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Security Bits – Google’s Ad Filter, iBoot Leak, iOS Teluga Text Bug

Security Medium 1 — Google’s Ad Filter

On February 15 Google’s Chrome browser gained a nice new feature for controlling ads. It’s been reported on as an ad blocker, but that coverage misses a very important subtlety. Google itself calls the feature ad filtering, and an ad filter describes this feature very well indeed.

Google is an advertising company, it is not in their interest to destroy the advertising industry. They’re trying to solve a subtly different problem — the rise of ad blockers!

Google started by questioning why ad blockers were becoming so popular. They concluded, correctly IMO, that one of the big factors is that many ads cross the line and are positively user hostile. Angry users are motivated enough to go out and seek ways toget rid of the noise-making page-blocking junk that’s ruining their web browsing experience.

If you take that as a given, then it makes sense that what’s needed is a tool that blocks the obnoxious ads, but lets all the other ads through. In other words, you need an ad filter!

For a filter to work it needs a set of rules to apply. Google could have made up their own rules, but they realised (quite correctly IMO), that that would never fly — it would be seen by many as Google abusing their market dominance. Instead, Google decided to program their filter to apply a set of rules established by the Coalition for Better Ads an industry group that Google are members of.

So what do the Coalition for Better Ads think is unacceptable?

  • Popup ads
  • Auto-playing video with sound
  • Prestitial ads with a count-down
  • Large sticky ads
  • and more…

So, Google’s Chrome browser blocks ads from advertisers that breach the Coalition for Better Ads’ standards, and displays all other ads.

Links

Security Medium 2 — iBoot Leak

This week the source code for the iOS 9 boot loader was leaked online. Perhaps unsurprisingly, Apple named their iOS boot loader iBoot.

A boot loader’s job is to start the process of booting an operating system. When you power on a device the very first thing that happens is that the device’s firmware loads and initialises the hardware, it then hands over to the bootloader which boots the OS. When you have a secure boot system, like Apple does, the boot loader is the trust-anchor for that secure process, so it’s very important code.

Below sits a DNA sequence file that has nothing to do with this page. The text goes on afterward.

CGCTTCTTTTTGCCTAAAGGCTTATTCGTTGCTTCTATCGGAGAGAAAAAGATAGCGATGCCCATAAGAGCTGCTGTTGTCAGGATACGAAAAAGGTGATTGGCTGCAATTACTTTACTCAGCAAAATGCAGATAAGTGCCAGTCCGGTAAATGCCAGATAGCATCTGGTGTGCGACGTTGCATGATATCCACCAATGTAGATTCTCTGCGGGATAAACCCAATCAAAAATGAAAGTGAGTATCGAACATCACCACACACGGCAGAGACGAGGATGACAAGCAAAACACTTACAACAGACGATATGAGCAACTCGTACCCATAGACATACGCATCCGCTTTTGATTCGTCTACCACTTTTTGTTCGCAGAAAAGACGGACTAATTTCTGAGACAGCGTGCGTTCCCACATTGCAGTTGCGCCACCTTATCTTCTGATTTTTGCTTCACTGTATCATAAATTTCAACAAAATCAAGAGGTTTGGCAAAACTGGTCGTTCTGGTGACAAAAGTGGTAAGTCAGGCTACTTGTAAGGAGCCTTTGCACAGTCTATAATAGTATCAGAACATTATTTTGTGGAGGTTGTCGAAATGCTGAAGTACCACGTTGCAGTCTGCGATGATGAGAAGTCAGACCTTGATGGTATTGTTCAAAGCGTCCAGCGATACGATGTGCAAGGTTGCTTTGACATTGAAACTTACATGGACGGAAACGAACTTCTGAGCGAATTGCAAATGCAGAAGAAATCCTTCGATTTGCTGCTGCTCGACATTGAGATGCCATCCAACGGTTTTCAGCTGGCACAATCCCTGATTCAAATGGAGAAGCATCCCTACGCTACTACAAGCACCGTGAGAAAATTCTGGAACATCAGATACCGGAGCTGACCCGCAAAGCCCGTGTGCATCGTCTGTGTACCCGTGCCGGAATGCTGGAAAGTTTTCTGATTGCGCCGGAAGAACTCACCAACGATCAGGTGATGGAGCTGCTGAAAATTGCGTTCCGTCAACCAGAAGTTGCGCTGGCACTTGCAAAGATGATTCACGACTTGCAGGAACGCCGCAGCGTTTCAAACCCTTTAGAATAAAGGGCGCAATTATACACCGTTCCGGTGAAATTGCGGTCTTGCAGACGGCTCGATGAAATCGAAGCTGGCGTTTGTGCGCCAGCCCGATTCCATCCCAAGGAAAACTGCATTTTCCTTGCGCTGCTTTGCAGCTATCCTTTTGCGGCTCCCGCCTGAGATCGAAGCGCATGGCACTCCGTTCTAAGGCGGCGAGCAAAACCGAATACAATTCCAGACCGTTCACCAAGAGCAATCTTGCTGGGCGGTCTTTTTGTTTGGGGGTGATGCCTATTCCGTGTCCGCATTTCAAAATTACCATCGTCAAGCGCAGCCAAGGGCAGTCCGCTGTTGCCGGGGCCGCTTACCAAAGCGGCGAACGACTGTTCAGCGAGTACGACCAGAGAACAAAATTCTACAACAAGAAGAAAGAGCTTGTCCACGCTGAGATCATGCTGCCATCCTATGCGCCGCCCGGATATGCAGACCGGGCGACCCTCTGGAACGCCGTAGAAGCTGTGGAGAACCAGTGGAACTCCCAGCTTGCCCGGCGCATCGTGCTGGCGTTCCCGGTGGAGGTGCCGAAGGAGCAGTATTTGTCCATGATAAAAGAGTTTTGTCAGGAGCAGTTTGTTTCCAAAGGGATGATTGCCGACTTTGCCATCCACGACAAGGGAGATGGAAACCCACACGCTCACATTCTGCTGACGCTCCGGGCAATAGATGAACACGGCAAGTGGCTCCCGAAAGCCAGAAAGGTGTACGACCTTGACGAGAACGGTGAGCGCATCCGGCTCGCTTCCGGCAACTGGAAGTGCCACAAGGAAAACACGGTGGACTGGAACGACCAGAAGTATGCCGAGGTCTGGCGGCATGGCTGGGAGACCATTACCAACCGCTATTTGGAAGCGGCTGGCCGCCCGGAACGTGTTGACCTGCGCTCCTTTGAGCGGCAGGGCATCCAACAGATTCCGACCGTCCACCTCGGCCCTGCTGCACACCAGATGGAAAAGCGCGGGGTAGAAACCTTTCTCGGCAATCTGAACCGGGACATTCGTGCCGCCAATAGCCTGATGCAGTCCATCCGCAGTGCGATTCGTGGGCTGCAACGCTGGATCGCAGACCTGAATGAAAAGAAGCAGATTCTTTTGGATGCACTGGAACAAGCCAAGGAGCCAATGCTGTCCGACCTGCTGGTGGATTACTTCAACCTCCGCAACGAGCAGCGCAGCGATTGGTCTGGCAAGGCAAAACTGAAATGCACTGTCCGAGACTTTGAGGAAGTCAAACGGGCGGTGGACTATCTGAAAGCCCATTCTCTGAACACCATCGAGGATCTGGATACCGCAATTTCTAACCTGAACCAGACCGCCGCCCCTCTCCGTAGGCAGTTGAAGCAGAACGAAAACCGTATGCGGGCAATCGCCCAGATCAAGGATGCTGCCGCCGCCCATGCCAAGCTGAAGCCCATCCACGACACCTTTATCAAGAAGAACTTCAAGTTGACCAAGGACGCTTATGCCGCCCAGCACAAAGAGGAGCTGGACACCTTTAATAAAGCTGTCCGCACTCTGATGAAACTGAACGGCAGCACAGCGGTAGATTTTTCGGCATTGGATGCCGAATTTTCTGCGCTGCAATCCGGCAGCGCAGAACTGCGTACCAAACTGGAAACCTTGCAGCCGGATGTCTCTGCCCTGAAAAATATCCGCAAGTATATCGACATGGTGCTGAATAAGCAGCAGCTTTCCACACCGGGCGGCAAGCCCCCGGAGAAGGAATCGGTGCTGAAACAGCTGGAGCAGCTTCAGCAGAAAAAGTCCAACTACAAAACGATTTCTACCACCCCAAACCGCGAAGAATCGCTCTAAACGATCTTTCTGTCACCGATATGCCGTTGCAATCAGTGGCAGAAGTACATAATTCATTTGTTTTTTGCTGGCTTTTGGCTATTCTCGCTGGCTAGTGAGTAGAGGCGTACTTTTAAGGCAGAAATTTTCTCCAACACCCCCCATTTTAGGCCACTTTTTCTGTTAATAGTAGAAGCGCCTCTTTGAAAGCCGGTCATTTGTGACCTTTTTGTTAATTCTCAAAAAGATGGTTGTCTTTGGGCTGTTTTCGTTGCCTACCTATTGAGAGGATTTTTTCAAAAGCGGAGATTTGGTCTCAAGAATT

A secure boot system is designed to only boot code that has been digitally signed by a trusted key. In this case, it means that if everything is functioning normally, it’s impossible to boot an iOS device into an OS that has not been digitally signed by Apple. This provides protection from all sorts of malicious attacks, but, it also prevents permanent jailbreaks (those that survive reboots). This is why bugs in iBoot are exactly the kind of thing jail breakers would give their right arm for, and why Apple always has to patch their OS each time a successful jailbreak is found, because if a device can be jailbroke, it cann’t be secured!

What happened this week is that the iOS 9 version of iBoot was published on GitHub. Apple used the DMCA to get it taken down, but short of a time machine, there is no way to un-publish something like this, so it’s now out there.

It looks like the source for this leak was the jailbreaking community. It seems that an intern working at Apple snuck the code out back when iOS 9 was current, and gave it to friends of his in the Jailbreaking commuity who promised to never ever share it. It seems they kept their promise for a long time, but as is inevitable, it eventually leaked.

So, is this something regular users need to worry about? Nope!

The security provided by iBoot is based on sound cryptography, not obscurity. Assuming there are no bugs in the implementation, knowing how it works does not let you in because you need Apple’s private key to digitally sign OSes, and that key did not leak.

Notice the assumption in the above paragraph? Thats where things get a little grey, and why Apple were keen to get the leaked code taken down. iBoot was written by humans, so, it almost certainly has bugs in it. Those bugs can be found without seeing the source code but it’s much easier to find these things when you can see the source code!

So, today, there are both bad guys and good guys pouring over the code trying to find bugs that could be used to bypass iBoot’s security protections (not all bugs have security implications).

Since this code was written Apple have released iOS 10 and iOS 11, so the code that’s now public is not the code running in a fully patched and up-to-date iOS device today. But, the code running today is descended from iOS 9, so it is entirely possible that a security-affecting bug found in the iBoot 9 source code could work against iOS 11.